As employers, we know the reason we offer benefits to employees goes beyond pure altruism, right? We want to attract the best talent and give them an incentive to stick around.
But the look of these incentives has been changing in the past few years and now has expanded to a wellness philosophy very different than traditional insurance and retirement benefits of the past. Today’s employees want wellness in all its forms. Millennials and other workers want financial education so they don’t go broke, career development so they don’t become obsolete and physical wellbeing information so they remain healthy instead of simply treating illness.
Here are some interesting articles that can help your organization recruit and retain the best with an eye toward a new holistic definition of wellness.
Financial Security Benefits Are Now Third Most Popular Offering
“Companies are buying into wellness programs in a big way — especially financial wellness — and offering substantially larger financial incentives to employees and even their significant others to woo them into participating. … [The] eighth annual survey on corporate health and well-being from Fidelity Investments and the National Business Group on Health ... finds that companies are increasingly realizing how financial wellness impacts employee’s overall health and acting accordingly. Not only are some 84 percent of companies now using financial security programs, such as access to debt management tools or student loan counseling ... but financial security programs are the third most popular offering, after physical well-being programs (95 percent) and emotional health programs (87 percent). Employee incentives are also on the increase, with 74 percent of employers including them. … [And] the average dollar amount of such incentives is up — to $742, from $651 in 2016 and $521 in 2013.” —Read more at Benefits Pro
Career Development, Counterintuitively, Helps Recruit and Retain Talent
“Millennials — the ‘pics or it didn’t happen’ generation — chase external validation through online recognition of their achievements. Digital badges and credentials, shared on social media, enable savvy employers to offer currency that younger employees value. Millennials famously eschew the corporate perks that cultivated ‘loyalty’ among their predecessors, but they clamor for education as a benefit. As it turns out, education and retention don’t have to be mutually exclusive — and smart companies are doubling down on next-gen training and educational benefits. ... Virgin Group founder Richard Branson put it this way: ‘Train people well enough so they can leave, treat them well enough so they don’t want to.’ The idea of giving employees credentials with external value to keep them around may sound counterintuitive, but we’re beginning to see that the right types of credentials can have just that effect.” —Read more at Employee Benefit News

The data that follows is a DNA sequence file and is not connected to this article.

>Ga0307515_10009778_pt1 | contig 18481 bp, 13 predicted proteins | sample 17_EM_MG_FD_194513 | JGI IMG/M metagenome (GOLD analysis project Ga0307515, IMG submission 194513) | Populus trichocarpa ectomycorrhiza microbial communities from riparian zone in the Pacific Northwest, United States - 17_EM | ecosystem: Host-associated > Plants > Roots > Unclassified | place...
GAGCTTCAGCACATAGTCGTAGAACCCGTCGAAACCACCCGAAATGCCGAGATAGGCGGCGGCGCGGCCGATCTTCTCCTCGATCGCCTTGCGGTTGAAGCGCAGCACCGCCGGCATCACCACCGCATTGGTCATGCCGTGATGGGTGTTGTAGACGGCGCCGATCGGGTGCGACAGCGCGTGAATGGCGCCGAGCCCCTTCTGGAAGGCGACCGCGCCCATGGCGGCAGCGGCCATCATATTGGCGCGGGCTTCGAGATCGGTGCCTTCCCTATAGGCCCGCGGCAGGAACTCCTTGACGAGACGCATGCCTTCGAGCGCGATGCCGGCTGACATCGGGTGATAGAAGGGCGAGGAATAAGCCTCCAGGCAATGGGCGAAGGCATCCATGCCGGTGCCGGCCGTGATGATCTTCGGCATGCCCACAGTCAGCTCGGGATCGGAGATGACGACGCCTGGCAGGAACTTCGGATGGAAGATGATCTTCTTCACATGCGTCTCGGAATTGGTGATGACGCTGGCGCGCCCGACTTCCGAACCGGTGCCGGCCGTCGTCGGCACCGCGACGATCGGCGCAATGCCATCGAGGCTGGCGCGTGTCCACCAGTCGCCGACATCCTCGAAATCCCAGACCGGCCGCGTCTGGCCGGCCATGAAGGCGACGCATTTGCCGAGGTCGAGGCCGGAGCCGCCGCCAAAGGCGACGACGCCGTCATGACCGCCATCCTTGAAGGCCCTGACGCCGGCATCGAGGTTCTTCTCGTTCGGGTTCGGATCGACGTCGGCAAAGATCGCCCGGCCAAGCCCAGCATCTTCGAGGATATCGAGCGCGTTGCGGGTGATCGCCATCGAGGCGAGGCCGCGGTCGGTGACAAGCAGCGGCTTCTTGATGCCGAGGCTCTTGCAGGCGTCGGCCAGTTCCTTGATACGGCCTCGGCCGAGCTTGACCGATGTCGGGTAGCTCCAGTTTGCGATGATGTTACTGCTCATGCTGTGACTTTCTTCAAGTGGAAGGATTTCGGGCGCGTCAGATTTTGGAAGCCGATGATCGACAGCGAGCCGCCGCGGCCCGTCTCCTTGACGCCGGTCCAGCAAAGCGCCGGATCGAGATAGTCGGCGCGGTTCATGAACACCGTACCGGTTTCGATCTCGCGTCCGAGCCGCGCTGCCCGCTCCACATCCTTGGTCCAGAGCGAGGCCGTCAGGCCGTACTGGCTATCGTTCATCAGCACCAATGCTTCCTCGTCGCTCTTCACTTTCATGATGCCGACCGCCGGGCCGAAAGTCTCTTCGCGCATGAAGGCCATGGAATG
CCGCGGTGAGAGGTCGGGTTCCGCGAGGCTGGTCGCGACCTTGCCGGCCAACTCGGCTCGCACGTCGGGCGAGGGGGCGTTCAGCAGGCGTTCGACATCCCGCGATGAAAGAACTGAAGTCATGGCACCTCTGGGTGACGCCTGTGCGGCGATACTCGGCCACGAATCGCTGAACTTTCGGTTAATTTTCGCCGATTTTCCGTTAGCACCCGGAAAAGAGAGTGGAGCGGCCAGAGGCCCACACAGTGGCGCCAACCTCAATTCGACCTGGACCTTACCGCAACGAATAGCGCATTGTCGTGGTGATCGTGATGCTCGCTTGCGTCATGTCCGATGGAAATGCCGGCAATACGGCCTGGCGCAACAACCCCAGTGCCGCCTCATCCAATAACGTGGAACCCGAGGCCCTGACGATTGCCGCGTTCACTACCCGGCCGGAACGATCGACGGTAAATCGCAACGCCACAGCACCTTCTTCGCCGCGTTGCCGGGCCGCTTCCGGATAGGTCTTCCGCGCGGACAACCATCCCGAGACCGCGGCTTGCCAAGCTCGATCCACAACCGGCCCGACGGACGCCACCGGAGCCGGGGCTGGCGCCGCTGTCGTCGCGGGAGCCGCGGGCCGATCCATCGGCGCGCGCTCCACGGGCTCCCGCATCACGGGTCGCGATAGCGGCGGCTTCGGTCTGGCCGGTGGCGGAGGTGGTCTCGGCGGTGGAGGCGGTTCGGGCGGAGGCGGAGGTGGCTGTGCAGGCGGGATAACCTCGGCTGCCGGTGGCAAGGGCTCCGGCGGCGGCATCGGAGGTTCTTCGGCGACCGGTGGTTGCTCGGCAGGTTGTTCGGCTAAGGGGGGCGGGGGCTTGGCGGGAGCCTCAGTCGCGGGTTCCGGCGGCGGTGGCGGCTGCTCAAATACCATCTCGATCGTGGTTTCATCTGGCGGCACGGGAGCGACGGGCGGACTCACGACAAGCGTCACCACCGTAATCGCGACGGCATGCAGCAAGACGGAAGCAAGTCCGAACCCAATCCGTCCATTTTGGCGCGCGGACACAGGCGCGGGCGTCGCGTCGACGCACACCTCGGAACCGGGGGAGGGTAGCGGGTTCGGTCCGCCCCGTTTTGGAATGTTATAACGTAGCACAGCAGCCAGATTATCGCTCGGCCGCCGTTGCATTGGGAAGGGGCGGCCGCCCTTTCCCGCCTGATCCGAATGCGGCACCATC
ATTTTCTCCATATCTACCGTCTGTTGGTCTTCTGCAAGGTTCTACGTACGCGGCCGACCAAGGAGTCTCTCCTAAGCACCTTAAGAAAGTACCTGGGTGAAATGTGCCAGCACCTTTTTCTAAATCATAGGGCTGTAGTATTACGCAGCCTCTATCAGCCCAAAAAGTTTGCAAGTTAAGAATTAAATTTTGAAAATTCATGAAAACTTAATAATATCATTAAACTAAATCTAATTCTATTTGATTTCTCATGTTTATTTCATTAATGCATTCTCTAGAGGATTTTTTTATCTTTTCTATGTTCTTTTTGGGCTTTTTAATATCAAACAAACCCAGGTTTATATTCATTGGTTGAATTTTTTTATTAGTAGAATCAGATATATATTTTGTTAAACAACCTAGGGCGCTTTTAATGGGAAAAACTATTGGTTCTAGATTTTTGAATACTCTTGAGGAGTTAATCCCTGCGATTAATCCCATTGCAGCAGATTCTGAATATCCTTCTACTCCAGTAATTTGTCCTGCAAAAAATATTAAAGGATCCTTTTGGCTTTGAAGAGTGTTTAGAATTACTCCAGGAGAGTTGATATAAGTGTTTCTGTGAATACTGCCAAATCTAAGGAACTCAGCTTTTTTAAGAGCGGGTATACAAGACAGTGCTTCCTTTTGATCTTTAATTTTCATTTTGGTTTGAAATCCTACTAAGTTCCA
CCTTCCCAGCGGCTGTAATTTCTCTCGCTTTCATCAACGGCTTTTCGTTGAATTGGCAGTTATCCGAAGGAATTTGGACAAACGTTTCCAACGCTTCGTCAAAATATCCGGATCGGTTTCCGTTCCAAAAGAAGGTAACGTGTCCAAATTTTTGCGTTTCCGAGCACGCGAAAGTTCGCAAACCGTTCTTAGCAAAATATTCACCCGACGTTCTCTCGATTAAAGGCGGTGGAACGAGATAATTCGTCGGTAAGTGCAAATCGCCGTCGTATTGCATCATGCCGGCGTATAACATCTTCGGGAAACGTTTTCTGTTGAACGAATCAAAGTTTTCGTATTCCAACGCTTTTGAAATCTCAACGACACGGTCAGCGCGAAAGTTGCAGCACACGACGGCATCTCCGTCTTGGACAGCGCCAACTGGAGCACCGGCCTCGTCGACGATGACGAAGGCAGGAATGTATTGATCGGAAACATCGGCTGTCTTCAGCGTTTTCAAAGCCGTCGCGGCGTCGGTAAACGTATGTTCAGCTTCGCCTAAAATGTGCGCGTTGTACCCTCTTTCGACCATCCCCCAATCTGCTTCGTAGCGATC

Volunteering and Charitable Giving Now Classified by Some as Important Wellness Benefit“The percentage of employers that provide opportunities for employees to volunteer for community projects increased from 67 percent to 79 percent this year, while the percentage of employers offering a matching program to support employees' charitable giving increased from 65 percent to 71 percent. Employers are adding cause-based collection drives, with the percentage of companies offering these programs increasing to 88 percent from 77 percent last year. ‘Over the years, employers across the country have bolstered benefits that contribute to employee well-being. … One of these benefits particularly touches the heart and soul of employees: volunteering,’ Henry G. (‘Hank’) Jackson, president and CEO of the Society for Human Resource Management, recently wrote. ‘This benefit is important to many workers, particularly Millennials, who view participating in community service as part of being a whole person,’ he noted.” —Read more at SHRM
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